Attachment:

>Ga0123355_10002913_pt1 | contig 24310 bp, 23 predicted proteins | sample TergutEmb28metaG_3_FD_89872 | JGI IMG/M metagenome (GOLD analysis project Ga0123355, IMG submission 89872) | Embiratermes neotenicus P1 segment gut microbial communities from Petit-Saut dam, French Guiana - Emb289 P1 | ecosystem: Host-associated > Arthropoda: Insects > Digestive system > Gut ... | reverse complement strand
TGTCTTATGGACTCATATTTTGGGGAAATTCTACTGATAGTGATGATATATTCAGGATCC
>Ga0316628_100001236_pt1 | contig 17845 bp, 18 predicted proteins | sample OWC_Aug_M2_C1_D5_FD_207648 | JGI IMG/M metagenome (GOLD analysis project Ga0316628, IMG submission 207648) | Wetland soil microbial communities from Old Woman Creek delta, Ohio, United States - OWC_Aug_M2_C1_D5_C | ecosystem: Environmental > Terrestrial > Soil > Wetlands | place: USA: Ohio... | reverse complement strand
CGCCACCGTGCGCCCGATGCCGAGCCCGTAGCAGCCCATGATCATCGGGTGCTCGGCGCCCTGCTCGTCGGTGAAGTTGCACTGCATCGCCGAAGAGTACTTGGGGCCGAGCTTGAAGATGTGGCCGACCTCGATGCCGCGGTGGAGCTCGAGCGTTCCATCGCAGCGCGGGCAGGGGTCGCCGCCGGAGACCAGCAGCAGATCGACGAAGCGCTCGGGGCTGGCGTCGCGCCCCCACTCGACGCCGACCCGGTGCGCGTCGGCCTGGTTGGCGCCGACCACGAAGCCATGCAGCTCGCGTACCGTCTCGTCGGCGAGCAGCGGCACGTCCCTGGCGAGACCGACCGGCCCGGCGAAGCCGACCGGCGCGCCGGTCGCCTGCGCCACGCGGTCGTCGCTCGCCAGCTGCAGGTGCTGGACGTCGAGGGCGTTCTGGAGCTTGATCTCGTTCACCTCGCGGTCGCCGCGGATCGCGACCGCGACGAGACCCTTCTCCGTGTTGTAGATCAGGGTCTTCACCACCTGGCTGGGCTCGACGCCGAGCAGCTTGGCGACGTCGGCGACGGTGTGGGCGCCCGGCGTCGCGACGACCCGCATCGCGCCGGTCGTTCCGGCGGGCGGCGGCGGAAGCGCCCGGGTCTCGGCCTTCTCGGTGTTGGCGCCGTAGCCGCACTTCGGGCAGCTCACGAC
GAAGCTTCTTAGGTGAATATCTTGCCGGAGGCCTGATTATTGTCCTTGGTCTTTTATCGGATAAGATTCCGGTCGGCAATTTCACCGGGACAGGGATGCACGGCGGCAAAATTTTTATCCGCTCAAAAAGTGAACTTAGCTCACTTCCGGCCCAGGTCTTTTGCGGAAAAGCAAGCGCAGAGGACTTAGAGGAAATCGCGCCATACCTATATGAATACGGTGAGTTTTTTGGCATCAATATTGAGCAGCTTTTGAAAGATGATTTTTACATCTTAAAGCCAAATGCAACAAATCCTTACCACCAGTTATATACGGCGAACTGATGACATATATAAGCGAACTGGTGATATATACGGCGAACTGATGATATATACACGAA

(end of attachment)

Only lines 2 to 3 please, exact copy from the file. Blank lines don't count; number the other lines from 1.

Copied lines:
TGTCTTATGGACTCATATTTTGGGGAAATTCTACTGATAGTGATGATATATTCAGGATCC
>Ga0316628_100001236_pt1 | contig 17845 bp, 18 predicted proteins | sample OWC_Aug_M2_C1_D5_FD_207648 | JGI IMG/M metagenome (GOLD analysis project Ga0316628, IMG submission 207648) | Wetland soil microbial communities from Old Woman Creek delta, Ohio, United States - OWC_Aug_M2_C1_D5_C | ecosystem: Environmental > Terrestrial > Soil > Wetlands | place: USA: Ohio... | reverse complement strand